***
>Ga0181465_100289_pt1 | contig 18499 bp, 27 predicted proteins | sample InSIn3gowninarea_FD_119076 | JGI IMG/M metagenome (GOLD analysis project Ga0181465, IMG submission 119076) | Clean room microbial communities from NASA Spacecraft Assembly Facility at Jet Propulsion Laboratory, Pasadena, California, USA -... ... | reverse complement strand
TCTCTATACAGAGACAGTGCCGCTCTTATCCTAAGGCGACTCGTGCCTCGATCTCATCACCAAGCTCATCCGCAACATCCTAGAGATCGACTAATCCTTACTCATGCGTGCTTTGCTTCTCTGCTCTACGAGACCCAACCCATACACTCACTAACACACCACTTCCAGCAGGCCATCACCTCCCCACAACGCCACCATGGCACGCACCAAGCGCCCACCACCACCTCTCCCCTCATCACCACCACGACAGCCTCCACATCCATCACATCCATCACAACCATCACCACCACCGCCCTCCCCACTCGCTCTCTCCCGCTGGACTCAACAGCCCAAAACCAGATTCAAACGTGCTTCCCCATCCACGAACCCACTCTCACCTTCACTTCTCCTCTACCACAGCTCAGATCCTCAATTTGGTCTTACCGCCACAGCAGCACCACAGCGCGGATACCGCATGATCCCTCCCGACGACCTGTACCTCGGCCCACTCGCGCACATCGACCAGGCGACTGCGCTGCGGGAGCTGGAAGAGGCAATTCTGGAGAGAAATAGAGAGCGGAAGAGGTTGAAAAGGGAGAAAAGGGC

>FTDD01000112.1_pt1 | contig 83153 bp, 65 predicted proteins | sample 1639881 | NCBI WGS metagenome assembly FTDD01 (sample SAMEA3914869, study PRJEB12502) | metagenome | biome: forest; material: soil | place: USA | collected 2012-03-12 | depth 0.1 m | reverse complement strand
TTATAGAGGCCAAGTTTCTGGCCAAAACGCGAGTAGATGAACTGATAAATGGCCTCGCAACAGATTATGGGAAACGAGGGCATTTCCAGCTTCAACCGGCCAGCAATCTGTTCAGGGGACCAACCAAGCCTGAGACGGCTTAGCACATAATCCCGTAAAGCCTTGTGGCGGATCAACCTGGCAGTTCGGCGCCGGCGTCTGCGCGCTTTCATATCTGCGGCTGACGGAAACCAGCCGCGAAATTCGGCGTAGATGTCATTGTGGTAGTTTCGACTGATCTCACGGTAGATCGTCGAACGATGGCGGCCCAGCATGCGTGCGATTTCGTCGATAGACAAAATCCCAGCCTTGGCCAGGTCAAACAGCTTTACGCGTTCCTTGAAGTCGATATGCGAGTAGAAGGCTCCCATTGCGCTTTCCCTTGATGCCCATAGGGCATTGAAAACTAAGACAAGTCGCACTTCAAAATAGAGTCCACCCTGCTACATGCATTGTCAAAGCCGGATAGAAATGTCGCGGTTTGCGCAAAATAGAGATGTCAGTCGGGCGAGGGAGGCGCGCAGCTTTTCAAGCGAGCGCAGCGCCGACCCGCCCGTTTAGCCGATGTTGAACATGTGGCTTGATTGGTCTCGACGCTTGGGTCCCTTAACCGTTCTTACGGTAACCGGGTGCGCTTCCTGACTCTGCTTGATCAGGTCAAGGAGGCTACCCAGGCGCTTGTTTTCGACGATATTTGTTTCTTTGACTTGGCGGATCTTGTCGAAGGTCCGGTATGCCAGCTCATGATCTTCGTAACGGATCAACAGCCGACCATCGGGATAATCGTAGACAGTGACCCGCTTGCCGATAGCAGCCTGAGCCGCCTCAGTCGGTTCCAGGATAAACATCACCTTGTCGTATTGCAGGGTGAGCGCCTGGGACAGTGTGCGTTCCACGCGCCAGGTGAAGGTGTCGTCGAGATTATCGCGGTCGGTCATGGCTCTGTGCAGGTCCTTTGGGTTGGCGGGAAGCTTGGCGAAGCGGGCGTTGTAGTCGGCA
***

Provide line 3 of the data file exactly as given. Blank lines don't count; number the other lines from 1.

>FTDD01000112.1_pt1 | contig 83153 bp, 65 predicted proteins | sample 1639881 | NCBI WGS metagenome assembly FTDD01 (sample SAMEA3914869, study PRJEB12502) | metagenome | biome: forest; material: soil | place: USA | collected 2012-03-12 | depth 0.1 m | reverse complement strand